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"The little-known stories behind well-known inventions"

Failed wallpaper cleaner became invention loved by millions of kids

By Paul Niemann

[APRIL 20, 2006]  Noah McVicker and his dad, Joseph, brought a new product to the market. Manufactured by their new company, Rainbow Crafts, the product became an instant hit. Well, not exactly.

What originally started out as a modeling compound was first marketed as a wallpaper cleaner. When it failed as a wallpaper cleaner, they adapted, tweaked and reintroduced it a year later as a toy for kids. It was first sold to schools, kindergartens and nursery schools in 1955.

A year later, they first offered it to the general public at a department store in Washington, D.C. It came in only one color and one size, off-white in a 1 1/2 pound can. Since that day 50 years ago, more than 2 billion cans of the stuff have been sold.

It was 1956 when the McVickers introduced their new product, which had a texture similar to bread dough. It was the same year that the Department of Agriculture introduced the four basic food groups, and the minimum wage was just $1 an hour. Other new inventions that year included Certs, Yahtzee and the first ant farm ever sold (with live ants). The "Wizard of Oz" made its TV debut, as did Elvis Presley.

Nine years later, General Mills bought the McVickers' Rainbow Crafts Company. Then, in 1971, Kenner merged with Rainbow Crafts. Tonka Toys would later buy out the merged company. Finally, in 1991, Hasbro bought Tonka and its popular product, the same one that started out as a wallpaper cleaner, and made it part of the Playskool division.

Are you following all this? We're almost there. So what was it that the McVickers invented?


Joseph's sister-in-law, a nursery school teacher, didn't like the type of modeling clay that she was using with her young students, so Joseph sent her some of the stuff that they had been marketing as wallpaper cleaner. She loved it!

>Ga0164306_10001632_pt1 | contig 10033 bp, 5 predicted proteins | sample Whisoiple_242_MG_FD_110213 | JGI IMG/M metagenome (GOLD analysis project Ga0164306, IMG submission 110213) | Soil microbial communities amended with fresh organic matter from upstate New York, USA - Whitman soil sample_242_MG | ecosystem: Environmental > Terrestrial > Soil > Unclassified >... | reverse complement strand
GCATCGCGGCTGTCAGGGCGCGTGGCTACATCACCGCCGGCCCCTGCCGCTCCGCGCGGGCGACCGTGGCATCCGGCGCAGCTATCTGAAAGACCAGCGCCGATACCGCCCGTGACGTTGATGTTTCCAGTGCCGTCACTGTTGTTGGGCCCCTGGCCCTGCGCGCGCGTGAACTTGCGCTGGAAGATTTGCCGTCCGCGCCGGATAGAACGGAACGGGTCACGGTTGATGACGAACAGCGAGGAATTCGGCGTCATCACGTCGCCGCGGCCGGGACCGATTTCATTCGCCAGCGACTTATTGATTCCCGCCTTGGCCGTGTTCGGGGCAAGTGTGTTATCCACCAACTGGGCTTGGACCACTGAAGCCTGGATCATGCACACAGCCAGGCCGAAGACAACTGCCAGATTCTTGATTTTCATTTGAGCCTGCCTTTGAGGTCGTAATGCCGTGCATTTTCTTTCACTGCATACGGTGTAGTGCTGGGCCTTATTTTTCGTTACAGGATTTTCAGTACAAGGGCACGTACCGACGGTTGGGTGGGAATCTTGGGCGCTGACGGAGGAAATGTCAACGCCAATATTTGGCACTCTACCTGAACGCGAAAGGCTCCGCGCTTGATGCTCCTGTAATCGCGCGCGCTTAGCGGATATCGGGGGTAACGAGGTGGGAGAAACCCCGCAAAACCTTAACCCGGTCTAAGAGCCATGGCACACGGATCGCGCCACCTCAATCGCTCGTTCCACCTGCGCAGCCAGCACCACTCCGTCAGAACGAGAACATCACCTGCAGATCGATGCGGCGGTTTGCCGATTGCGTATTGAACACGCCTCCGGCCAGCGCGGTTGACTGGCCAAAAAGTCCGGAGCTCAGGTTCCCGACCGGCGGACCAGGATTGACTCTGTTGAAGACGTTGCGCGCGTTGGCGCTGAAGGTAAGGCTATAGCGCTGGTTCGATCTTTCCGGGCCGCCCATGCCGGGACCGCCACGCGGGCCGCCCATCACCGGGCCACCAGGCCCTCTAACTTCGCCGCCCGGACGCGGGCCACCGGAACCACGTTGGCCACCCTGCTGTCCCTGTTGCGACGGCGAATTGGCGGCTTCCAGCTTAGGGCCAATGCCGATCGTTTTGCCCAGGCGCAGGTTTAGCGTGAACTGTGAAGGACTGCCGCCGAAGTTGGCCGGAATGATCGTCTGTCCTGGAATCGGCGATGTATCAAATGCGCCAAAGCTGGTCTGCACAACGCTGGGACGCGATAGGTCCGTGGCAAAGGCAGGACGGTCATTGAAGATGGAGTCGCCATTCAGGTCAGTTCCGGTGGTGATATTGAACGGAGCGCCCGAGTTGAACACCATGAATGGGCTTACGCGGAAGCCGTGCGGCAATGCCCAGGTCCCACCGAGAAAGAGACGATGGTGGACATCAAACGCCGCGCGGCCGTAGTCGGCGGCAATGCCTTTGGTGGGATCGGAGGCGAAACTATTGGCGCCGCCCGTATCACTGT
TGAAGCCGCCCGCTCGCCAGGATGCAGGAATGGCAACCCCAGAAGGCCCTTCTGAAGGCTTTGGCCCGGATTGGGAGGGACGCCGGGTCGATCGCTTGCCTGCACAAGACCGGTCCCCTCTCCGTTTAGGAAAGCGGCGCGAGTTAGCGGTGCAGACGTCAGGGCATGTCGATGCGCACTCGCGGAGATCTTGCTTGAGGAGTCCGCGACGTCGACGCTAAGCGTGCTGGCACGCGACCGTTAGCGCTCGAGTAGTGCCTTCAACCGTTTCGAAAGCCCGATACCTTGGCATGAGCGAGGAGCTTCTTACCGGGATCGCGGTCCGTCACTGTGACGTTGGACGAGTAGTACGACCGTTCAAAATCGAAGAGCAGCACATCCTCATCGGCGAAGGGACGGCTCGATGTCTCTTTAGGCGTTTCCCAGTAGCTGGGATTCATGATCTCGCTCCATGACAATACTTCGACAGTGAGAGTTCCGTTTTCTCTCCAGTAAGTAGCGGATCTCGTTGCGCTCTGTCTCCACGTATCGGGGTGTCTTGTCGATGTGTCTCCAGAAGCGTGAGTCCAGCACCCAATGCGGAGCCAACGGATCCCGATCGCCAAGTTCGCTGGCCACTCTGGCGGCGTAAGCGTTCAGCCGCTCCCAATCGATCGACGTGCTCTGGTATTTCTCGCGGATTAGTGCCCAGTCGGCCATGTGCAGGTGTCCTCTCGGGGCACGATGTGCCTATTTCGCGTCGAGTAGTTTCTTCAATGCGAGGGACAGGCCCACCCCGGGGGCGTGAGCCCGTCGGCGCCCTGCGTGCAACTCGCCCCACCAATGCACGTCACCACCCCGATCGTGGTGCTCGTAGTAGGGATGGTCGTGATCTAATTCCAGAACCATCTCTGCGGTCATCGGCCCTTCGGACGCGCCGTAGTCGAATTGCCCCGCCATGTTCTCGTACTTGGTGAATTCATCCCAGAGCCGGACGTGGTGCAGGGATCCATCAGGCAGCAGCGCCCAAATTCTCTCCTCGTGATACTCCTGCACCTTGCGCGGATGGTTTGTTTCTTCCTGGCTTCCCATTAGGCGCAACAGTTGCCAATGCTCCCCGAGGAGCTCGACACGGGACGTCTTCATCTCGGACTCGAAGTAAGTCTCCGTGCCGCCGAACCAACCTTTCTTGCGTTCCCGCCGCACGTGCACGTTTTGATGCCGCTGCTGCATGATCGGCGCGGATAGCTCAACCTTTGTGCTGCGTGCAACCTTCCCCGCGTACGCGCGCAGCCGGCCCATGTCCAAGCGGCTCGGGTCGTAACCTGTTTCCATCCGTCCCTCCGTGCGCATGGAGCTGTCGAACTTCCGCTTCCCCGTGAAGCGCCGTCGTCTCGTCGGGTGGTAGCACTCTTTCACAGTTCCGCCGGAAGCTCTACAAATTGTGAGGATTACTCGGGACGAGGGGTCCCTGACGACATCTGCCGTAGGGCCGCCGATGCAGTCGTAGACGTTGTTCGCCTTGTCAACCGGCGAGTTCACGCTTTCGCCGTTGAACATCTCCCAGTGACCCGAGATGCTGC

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When many of the Cincinnati schools started ordering it, Joseph took it to an education trade show, and this is where the department store mentioned earlier placed its first order. Joe McVicker, who was working for his dad at the time, became a millionaire before his 27th birthday. The rest is history.

It was granted a patent in 1965, but the formula for Play-Doh has remained top secret. It is protected by a trade secret, which is the same type of protection that keeps the formula for Coca-Cola and the recipe for Kentucky Fried Chicken confidential.

Play-Doh even has its own day named after it. Sept. 18 is known as National Play-Doh Day.

What started out as an accidental invention became one of the most popular children's products of all time. It could also be known as the fad that would not quit, because most fads last only a few months. This one has lasted more than five decades, and counting. There has been enough Play-Doh made to wrap around the world nearly 300 times.

Play-Doh. Or, as Homer Simpson would say, Play-D'ohhhh!

[Paul Niemann]

Paul Niemann may be reached at You can learn more about Invention Mysteries by visiting

Copyright Paul Niemann 2006

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